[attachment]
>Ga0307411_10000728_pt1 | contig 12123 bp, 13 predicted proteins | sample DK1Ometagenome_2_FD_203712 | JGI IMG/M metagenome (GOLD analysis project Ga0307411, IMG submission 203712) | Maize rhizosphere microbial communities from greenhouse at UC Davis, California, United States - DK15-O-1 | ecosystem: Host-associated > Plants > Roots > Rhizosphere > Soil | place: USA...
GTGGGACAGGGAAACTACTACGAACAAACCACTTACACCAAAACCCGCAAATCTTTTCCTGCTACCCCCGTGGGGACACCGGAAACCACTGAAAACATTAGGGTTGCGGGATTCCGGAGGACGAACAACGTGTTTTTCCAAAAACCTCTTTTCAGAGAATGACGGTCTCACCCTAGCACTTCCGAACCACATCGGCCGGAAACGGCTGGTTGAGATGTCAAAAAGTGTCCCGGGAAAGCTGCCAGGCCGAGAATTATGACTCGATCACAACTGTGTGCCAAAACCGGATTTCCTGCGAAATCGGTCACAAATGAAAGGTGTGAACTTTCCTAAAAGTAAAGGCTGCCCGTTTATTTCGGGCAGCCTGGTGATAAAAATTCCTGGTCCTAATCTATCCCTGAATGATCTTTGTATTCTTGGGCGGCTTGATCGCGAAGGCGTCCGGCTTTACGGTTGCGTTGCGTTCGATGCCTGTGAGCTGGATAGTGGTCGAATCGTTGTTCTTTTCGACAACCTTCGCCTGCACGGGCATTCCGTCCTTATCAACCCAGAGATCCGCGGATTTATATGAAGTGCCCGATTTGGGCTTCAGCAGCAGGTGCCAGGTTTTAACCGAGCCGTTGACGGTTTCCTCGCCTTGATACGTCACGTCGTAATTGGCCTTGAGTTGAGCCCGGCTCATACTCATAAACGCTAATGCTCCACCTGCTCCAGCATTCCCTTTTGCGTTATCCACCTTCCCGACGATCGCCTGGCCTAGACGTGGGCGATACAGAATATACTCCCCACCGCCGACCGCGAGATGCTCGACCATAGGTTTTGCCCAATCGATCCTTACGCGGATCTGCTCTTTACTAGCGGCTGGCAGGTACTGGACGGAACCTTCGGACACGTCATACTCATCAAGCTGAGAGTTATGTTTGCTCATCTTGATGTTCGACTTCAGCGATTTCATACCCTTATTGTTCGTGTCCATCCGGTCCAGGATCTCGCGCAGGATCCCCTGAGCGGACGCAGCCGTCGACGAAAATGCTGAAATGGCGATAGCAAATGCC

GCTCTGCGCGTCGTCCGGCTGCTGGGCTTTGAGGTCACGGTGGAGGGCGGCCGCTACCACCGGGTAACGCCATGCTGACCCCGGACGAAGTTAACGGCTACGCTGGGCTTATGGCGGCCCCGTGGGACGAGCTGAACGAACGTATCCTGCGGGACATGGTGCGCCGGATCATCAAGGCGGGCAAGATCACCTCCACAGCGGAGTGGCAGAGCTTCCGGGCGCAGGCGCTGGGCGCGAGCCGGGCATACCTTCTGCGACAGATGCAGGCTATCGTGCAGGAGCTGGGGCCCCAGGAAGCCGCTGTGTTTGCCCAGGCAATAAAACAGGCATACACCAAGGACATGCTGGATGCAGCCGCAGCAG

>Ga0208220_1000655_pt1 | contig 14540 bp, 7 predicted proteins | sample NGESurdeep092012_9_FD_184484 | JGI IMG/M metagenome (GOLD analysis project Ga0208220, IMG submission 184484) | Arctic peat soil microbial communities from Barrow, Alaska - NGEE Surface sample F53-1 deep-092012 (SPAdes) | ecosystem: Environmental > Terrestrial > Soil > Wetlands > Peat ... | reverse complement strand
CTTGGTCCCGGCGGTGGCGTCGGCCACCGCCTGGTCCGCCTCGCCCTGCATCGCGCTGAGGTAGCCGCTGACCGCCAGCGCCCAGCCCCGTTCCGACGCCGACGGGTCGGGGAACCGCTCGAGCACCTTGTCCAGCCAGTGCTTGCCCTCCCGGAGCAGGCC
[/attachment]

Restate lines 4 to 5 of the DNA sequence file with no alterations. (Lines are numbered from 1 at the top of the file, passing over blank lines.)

>Ga0208220_1000655_pt1 | contig 14540 bp, 7 predicted proteins | sample NGESurdeep092012_9_FD_184484 | JGI IMG/M metagenome (GOLD analysis project Ga0208220, IMG submission 184484) | Arctic peat soil microbial communities from Barrow, Alaska - NGEE Surface sample F53-1 deep-092012 (SPAdes) | ecosystem: Environmental > Terrestrial > Soil > Wetlands > Peat ... | reverse complement strand
CTTGGTCCCGGCGGTGGCGTCGGCCACCGCCTGGTCCGCCTCGCCCTGCATCGCGCTGAGGTAGCCGCTGACCGCCAGCGCCCAGCCCCGTTCCGACGCCGACGGGTCGGGGAACCGCTCGAGCACCTTGTCCAGCCAGTGCTTGCCCTCCCGGAGCAGGCC